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LAST TRAIN TO AUSCHWITZ by Sarah Federman

LAST TRAIN TO AUSCHWITZ

The French National Railways and the Journey to Accountability

by Sarah Federman

Pub Date: May 25th, 2021
ISBN: 978-0-29-933170-2
Publisher: Univ. of Wisconsin

A historical account of how the French national railway company collaborated with the Nazis and of its contentious journey toward atonement.

During the German occupation of France during World War II, the Société Nationale des Chemins de Fer Français, a state-owned railway firm, helped transport around 76,000 Jewish deportees to death camps. In the wake of France’s liberation, however, the beleaguered citizenry seemed to have little appetite for prosecuting its people’s war-related crimes; as author Federman, an assistant professor of negotiation and conflict management at the University of Baltimore, memorably puts it: “France emerged from World War II like most of Europe—too cold, hungry, and perhaps too disoriented to do much justice seeking.” During the occupation, she points out, the SNCF played a series of contradictory roles, variously assuming the mantle of a victim when the French government signed it over to the Germans; a hero of the Resistance, when some of its workers fought back; and a perpetrator of treason when it aided Nazi crimes. Later, when its collaboration became a topic of angry debate, the company retreated into legal technicalities and strenuously avoided acknowledging its moral transgressions or making any restitution. Partly because of protests in the United States, a 2014 settlement of $60 million was finally reached, including a considerable donation to Holocaust education and commemoration. The author furnishes a remarkably thorough account of the issues—historical, legal, and moral—as well as a rigorously lucid exposition of the “discursive landscape” surrounding them. Also, Federman astutely examines the debate as an illustrative microcosm of corporate responsibility at large, calling it “a rare example of what accountability looks like when a company…participates in a variety of transitional justice practices: commemoration, education, apology, and transparency.” The author’s analysis admirably combines scholarly scrupulousness with moral insight as she documents the personal stories of some who survived the Holocaust and others who did not.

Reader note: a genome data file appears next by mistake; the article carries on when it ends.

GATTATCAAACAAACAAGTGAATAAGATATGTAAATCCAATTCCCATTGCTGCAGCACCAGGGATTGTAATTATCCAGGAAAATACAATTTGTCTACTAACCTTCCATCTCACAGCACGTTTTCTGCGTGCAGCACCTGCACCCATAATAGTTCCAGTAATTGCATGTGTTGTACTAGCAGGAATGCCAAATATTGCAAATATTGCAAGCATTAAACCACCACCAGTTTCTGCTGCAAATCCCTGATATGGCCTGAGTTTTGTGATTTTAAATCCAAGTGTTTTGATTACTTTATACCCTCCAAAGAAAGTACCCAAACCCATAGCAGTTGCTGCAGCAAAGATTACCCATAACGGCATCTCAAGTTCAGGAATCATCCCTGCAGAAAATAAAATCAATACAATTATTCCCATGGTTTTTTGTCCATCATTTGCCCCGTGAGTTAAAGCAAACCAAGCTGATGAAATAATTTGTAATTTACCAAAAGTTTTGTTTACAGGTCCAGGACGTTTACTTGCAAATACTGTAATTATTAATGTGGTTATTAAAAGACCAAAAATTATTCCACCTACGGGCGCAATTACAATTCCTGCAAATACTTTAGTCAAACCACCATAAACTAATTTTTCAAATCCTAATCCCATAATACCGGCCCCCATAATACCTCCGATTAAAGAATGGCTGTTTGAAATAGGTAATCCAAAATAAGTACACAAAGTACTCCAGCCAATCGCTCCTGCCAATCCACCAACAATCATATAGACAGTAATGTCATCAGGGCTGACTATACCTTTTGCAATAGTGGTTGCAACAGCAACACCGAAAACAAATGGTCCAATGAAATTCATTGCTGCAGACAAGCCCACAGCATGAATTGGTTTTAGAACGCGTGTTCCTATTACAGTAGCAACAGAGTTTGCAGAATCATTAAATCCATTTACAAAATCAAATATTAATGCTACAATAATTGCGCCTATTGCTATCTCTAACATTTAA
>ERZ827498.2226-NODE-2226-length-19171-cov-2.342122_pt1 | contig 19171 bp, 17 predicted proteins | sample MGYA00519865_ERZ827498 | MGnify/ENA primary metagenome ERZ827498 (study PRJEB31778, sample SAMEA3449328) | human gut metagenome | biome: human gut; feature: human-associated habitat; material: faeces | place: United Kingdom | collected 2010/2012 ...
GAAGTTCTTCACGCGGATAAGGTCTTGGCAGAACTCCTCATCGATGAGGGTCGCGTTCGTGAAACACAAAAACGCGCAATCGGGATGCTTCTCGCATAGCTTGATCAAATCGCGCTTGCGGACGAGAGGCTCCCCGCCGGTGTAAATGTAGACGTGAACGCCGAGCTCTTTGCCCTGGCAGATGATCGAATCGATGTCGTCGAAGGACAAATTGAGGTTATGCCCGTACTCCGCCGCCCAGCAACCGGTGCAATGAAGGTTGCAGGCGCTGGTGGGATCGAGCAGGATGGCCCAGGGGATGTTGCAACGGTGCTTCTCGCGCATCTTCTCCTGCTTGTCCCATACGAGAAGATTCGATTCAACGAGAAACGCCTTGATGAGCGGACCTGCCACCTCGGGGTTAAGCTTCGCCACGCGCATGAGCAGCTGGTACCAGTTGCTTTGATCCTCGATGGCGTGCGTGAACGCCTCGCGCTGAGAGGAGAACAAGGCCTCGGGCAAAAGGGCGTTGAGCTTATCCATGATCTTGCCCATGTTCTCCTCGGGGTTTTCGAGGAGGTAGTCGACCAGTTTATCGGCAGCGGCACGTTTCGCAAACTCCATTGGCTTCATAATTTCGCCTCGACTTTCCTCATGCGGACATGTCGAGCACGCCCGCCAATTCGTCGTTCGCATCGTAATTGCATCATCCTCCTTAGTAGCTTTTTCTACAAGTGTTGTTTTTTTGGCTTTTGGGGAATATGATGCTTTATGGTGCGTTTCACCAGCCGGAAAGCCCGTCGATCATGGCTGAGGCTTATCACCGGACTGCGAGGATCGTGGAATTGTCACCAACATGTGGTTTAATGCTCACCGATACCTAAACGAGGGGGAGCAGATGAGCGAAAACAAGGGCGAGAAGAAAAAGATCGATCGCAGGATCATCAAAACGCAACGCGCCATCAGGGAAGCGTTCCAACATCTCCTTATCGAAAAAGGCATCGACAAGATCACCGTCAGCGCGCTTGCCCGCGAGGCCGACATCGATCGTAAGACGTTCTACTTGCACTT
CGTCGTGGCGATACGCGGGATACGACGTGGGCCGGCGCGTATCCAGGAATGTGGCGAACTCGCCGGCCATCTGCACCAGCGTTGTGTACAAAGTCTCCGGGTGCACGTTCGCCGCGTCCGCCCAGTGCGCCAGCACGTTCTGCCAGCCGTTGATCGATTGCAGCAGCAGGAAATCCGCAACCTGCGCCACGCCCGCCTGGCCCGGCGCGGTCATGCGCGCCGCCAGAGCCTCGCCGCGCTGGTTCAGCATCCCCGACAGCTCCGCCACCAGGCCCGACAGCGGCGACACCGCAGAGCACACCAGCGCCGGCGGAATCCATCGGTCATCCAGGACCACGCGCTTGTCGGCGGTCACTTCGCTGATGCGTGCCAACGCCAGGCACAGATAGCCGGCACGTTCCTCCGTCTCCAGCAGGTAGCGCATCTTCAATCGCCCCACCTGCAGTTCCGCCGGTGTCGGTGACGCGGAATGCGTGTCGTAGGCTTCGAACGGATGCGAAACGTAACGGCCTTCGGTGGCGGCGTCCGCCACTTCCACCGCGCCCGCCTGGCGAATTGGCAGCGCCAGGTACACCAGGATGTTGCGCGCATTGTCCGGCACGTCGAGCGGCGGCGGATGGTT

A rare book that ably combines historical edification with a moving narrative.